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VOLUME 9 NUMBER 1
THE FOOTBALL OUTLOOK
Prospects Promising With Hollen
bach, Harlow and Reed as Coach
es—Dr. Luby is Trainer —Attract-
ive Schedule Arranged.'
Football again 1 The season for
the greatest of all college games is
at hand and on Beaver Field, “that
wonderful Penn State spirit” is
radiating from all the varsity foot
Captain Mauthe, Very, Engle,
Wilson, Clarke, Bebout, Hansen,
Miller and Berryman, of the cham
pionship 1911 team which tied the
Navy and defeated all other oppon
ents among whom were Cornell and
Pennsylvania, have returned to
college. The second string men
from last year’s squad remaining in
college are McVean, Lamb, Fisher,
Foster, Smith, Hartman, Sayre,
Vogt, Vogle, Weston, Welty, Ford,
Tobin and Welling. Of the sixty
new candidates who have reported
to the coaches, DeVine, of Harris
burg High, Sarver, of East Liberty
Academy, Haven, of Wilkinsburg
High, McNulty and Wood, of Mer
cersburg, are a few of those who
have shown more than ordinary
ability. All these candidates are in
excellent condition with the excep
tion of Sayre and Smith who are
suffering from injuries received in
scrimmage last Saturday and Engle
and Bebout whose knees are both
■*T“wi?'nnxv«i« ' T -y
. The .loss of Harlow and. Hermann
through' graduation; will ( be, '.keenly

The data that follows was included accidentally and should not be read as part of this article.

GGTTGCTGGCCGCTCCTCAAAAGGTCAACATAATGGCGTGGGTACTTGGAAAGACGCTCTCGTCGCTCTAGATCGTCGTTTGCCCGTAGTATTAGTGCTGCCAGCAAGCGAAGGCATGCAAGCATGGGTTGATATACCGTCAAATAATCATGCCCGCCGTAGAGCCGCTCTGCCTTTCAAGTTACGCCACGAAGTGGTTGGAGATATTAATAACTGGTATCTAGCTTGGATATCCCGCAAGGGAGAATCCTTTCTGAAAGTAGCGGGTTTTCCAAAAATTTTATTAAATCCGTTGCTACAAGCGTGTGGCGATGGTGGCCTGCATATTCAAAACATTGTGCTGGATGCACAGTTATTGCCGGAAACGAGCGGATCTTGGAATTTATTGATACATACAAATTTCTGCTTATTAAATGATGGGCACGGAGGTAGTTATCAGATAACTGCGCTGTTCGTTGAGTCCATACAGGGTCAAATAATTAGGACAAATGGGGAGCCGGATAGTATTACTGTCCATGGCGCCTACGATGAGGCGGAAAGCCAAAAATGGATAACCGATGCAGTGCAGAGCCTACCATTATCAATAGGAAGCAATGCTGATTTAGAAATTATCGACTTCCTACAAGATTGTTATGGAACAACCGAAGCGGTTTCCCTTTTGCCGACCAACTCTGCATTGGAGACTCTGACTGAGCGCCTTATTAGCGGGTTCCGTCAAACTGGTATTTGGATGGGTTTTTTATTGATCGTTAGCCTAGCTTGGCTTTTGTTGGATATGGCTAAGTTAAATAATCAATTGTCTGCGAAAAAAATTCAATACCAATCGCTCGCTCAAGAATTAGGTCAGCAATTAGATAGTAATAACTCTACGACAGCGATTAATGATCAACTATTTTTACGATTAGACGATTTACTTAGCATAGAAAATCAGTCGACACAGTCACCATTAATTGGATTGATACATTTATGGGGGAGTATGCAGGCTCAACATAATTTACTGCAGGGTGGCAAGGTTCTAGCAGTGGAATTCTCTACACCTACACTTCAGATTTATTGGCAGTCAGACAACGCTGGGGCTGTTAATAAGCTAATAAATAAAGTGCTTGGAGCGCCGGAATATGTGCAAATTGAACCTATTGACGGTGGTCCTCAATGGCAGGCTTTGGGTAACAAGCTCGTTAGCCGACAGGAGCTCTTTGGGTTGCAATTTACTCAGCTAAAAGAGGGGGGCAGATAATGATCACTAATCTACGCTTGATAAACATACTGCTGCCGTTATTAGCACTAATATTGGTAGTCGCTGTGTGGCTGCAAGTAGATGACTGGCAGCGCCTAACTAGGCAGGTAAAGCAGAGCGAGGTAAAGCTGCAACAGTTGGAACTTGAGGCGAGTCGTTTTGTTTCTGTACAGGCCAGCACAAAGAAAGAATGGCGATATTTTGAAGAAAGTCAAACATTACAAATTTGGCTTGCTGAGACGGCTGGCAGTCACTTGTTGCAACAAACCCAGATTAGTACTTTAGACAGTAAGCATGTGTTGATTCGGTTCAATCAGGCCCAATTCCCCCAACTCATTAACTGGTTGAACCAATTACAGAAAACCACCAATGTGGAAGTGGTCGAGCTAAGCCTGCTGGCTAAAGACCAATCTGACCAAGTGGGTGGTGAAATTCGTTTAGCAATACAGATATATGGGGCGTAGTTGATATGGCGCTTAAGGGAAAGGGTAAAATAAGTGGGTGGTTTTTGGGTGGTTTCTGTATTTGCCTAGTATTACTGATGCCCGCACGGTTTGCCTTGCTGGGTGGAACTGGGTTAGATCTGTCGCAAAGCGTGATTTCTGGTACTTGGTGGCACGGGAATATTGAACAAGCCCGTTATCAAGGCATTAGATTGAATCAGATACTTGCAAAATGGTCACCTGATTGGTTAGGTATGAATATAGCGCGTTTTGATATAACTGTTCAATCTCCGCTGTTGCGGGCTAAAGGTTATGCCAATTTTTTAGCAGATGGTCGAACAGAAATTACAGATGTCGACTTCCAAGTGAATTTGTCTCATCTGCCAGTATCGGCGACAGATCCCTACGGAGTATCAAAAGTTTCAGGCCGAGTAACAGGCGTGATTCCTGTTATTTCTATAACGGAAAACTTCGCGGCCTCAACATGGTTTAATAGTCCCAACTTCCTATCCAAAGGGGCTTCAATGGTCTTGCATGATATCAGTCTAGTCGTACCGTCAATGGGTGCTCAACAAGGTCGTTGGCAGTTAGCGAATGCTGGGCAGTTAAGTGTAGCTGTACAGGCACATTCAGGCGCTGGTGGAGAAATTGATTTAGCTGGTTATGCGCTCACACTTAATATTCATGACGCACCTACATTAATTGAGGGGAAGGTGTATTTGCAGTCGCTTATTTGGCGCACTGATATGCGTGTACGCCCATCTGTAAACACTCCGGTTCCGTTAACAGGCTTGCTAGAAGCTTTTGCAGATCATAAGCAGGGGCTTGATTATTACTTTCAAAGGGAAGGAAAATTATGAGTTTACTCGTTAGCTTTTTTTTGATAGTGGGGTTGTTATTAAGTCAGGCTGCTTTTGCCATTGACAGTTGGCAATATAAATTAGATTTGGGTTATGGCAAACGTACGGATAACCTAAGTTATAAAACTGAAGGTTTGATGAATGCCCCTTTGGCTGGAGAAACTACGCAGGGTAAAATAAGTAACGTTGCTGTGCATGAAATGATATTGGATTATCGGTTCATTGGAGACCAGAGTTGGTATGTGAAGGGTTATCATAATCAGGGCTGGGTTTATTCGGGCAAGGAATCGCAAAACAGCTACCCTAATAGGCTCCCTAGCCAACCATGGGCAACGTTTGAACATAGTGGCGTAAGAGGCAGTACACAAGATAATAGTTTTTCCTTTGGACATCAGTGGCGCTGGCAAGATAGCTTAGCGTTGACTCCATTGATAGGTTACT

. -—"J ■ +*+ «•*»<****«},
down piints and tackling,was unsur-
method of kicking was an import
ant factor in many games. To re
place these two men is a problem
for the coaches to solve. Page T 3,
who was injured in the Penn game
last year will be unable to play on
account of parental objections.
Goedecke, King and Barry failed to
return to college.
The 1912 team is favored with
the best coaching and training that
can be obtained. “Big Bill” who
turned out the undefeated 1909 and
1911_ State teams is the capable
head coach. Bill will be assisted
by Bob Reed, the old Princeton
star and Dick Harlow T 2, who
played so consistently for the State
eleven last fall. Dr. Daniel Luby is
the new physical director of the
team. Dr. Luby attended Exeter
in 1903, Mercersburg 1905 and was
graduated in medicine at Penn in
1910. He was with Coach Hollen
bach at the University of Missouri
in 1910 and for two years he has
been in the Bellevue hospital in
New York City from which place
he comes to Penn State.
The 1912 football schedule as ar
ranged by Manager Kerr is more
attractive than those of former
years and calls for four games to be
played on Beaver Field and four
on foreign territory. State’s
season opens October 5 at home
with Coach Ramsdeli’s Carnegie
Tech team of Pittsburgh as oppon
ents. The following week Penn
State meets W. and J. on New
Beaver which game should prove to
be the most interesting and hardest
of the home encounters. The re
sults of the four major conflicts,
Scheduled away from home, will be
watched by the athletic world with
The 1912 schedule.
Oct. s—Carnegie5—Carnegie Tech at State
Oct. 12 —Washington and Jeffer
son at State College.
Oct. 19 —Cornell at Ithaca, N. Y.
Oct. 26 —Gettysburg at Stale
Nov. 2 —University of Pennsyl
vania at Philadelphia.
Nov. 9 —Villanova at State Col
Nov. 16 —Ohio State University
at Columbus, O.
Nov. 28 —University of Pitts
burgh at Pittsburgh.